Today is a historic day in British history, as the offside law makes a gigantic leap from the football field into the life of every unsuspecting citizen.
Having been trialled in supermarkets earlier this year, the new "public offside rule" is set to discourage people passing objects to others in public if they are the last man.
The first person to fall foul of the rule was pensioner Rita Jones, as she shopped in a Waitrose in Bedfordshire. Rita, 78, reached the till after completing her shopping but quickly realised she had forgotten to collect a copy of the Daily Mail. She asked a "kind man" to go back and fetch the paper for her, but little did she know when the man handed her the right-wing newspaper, she was the last woman in the shop, thus standing in an offside position. Security staff had been briefed on the new law, and quickly tackled Rita and detained her in custody before forcing the frail old woman to pay £200.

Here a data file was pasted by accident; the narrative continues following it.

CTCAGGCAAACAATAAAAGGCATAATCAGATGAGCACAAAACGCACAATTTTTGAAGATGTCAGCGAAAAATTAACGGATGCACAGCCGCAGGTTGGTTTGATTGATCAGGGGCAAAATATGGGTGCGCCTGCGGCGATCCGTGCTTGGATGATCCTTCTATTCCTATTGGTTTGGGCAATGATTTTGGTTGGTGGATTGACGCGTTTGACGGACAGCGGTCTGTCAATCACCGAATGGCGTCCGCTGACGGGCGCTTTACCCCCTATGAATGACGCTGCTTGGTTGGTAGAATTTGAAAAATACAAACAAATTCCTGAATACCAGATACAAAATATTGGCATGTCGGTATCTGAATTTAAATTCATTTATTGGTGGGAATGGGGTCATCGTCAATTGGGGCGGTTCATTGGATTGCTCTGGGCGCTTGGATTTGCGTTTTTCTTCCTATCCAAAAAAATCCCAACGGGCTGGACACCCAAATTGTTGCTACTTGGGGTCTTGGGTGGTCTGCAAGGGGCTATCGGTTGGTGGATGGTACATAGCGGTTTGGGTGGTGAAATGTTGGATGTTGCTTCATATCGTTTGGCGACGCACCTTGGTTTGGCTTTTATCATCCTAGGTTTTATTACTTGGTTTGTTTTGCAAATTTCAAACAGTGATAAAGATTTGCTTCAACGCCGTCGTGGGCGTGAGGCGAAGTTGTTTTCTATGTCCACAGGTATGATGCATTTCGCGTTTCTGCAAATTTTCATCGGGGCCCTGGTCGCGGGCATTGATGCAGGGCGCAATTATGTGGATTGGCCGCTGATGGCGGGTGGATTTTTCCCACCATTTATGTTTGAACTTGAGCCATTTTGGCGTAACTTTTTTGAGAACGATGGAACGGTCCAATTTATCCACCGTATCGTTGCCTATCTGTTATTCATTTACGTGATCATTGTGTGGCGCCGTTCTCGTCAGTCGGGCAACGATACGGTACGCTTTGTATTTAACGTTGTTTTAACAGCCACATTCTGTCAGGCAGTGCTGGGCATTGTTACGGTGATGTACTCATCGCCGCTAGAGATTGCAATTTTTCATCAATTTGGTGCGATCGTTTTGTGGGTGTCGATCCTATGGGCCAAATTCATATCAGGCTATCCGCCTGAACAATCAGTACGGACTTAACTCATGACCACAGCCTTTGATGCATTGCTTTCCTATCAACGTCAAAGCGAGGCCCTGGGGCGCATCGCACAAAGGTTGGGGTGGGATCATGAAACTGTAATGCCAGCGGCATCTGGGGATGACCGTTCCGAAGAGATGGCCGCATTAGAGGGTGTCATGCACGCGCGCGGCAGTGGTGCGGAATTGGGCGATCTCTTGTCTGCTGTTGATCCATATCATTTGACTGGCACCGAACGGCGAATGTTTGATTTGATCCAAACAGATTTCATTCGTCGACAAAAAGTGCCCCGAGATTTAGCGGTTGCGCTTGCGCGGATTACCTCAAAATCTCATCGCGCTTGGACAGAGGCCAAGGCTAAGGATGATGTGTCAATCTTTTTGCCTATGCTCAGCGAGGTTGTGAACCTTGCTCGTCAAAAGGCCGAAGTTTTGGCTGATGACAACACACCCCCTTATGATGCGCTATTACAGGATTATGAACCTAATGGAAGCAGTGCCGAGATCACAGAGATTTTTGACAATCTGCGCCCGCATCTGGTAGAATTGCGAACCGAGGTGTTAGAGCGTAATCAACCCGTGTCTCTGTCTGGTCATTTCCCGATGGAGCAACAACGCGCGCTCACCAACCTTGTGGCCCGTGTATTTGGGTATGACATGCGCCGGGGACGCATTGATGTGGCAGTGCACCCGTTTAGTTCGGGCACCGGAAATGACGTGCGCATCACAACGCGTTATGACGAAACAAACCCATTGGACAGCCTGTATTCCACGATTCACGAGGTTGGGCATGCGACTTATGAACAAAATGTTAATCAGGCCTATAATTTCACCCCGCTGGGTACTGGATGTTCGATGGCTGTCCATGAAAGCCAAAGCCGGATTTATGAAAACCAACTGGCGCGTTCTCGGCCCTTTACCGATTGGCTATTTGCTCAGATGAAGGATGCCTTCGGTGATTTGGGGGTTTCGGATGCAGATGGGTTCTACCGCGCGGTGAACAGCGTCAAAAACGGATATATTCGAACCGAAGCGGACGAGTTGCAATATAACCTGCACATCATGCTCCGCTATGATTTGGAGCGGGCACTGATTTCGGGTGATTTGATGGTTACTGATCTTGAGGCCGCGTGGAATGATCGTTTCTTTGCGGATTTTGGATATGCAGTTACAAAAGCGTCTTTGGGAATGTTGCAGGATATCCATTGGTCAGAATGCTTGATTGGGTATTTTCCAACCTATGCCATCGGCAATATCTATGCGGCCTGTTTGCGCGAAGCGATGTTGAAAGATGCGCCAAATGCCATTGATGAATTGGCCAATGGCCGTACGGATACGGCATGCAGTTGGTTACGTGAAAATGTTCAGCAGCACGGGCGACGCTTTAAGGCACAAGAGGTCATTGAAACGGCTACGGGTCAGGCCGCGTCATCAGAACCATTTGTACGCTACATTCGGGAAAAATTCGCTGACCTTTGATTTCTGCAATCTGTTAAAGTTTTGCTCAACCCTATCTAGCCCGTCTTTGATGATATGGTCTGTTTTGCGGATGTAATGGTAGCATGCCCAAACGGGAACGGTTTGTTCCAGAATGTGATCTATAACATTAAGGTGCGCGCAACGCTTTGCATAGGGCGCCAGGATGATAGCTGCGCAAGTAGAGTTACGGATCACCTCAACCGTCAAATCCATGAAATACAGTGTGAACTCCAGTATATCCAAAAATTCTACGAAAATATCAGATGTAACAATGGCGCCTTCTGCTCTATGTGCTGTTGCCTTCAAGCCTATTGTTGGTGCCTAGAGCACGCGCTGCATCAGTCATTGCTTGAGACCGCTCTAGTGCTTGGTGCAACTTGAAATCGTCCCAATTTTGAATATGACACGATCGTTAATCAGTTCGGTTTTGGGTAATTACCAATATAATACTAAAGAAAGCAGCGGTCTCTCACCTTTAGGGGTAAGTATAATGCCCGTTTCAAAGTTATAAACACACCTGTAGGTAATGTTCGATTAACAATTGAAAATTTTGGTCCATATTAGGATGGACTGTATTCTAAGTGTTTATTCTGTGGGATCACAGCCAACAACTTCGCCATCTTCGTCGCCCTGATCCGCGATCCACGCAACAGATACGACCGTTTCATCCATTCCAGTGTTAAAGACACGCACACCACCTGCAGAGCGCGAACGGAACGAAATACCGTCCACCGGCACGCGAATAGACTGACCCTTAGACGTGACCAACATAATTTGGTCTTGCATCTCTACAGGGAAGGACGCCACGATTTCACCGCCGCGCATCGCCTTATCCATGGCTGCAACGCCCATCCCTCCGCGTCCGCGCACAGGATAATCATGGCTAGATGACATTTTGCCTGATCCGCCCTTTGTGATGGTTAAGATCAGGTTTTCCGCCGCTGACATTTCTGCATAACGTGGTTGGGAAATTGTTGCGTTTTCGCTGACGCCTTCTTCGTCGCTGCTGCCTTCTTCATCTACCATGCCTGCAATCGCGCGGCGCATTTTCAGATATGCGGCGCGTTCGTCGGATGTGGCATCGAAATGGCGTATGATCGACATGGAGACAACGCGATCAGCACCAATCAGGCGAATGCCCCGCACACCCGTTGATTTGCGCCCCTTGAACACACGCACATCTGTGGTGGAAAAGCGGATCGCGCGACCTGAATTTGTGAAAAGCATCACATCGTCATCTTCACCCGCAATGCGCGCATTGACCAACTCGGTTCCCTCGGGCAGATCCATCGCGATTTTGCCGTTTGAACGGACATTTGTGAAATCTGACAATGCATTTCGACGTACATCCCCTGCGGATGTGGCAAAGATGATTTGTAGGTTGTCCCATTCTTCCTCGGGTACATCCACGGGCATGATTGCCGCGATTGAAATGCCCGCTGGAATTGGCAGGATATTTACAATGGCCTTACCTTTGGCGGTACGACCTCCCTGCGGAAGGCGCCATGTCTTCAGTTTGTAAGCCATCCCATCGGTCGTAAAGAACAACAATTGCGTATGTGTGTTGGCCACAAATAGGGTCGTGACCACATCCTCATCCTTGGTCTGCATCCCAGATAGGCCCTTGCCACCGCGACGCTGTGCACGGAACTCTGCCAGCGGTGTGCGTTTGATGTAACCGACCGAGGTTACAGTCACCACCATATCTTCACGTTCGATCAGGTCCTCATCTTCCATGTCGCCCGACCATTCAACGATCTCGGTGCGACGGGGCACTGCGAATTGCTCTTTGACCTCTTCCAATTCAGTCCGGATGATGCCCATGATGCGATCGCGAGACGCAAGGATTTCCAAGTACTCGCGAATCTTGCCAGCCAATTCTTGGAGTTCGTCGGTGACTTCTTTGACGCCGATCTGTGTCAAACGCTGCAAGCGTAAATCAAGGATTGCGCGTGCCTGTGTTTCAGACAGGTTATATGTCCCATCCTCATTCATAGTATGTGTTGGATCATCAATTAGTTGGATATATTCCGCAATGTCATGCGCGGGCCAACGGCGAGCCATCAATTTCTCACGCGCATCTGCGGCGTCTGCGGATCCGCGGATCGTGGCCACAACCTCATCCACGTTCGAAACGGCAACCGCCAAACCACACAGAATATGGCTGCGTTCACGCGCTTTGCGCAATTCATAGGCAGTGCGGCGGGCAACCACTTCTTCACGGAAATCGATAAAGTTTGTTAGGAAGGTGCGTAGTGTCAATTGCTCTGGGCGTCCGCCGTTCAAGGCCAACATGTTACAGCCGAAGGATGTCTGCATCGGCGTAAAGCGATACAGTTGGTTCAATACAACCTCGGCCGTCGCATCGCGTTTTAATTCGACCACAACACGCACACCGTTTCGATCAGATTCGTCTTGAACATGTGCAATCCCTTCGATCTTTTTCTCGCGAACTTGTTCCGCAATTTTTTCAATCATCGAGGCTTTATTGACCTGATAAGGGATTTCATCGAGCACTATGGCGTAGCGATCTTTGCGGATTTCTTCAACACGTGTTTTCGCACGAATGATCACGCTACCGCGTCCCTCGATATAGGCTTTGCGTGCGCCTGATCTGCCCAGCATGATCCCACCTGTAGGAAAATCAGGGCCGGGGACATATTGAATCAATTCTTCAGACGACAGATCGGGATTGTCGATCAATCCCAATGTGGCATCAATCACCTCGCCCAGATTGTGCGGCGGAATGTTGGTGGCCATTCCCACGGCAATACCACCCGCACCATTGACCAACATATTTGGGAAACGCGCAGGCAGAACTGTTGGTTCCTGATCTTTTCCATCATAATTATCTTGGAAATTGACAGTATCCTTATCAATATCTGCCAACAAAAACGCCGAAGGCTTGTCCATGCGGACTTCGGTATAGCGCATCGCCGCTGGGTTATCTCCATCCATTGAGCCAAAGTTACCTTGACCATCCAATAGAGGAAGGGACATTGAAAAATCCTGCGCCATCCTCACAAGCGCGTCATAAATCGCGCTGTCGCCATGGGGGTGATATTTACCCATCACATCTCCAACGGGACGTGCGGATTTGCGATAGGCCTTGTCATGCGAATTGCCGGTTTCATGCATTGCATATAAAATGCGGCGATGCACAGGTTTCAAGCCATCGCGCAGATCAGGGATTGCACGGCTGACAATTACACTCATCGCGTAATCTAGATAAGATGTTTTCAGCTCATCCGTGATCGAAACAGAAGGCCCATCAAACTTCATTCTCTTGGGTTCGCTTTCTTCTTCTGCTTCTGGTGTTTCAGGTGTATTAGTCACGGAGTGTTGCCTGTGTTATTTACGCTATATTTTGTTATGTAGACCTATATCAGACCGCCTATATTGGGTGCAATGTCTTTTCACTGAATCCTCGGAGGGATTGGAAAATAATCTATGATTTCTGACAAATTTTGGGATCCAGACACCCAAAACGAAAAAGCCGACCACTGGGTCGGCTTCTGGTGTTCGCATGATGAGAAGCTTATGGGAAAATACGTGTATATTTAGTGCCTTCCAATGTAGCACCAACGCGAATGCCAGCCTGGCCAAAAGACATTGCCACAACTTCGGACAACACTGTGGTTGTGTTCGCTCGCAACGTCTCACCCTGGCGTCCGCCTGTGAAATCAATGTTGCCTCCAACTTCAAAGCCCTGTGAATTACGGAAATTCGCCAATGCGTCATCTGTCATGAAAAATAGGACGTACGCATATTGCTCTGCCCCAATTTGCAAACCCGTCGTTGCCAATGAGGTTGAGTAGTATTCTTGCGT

The David Cameron led initiative has been described by Labour leader Ed Miliband as "completely crazy" and "another example of the coalition stopping at nothing to raise a quick buck."
The law was also trialled in parks, but was said to get completely out of hand when park security arrested a duck after it ate some bread thrown by a child. The dim security officer was accused of taking the law a little too seriously by his superior.
"He was just keen to impress. It was his first day on the job. I can't say I was too impressed when he came back dripping from head to toe whilst wrestling a duck. But it shows commitment and heart. You can't bottle that. And I should just point out that the duck was offside. There's no question. I've seen the replay."
Unfortunately for the duck, his arrest had to be logged and there was no option but to issue him a fine. With the duck having no finances to his name, the arresting park officer was later seen dredging through the pond, looking for eggs.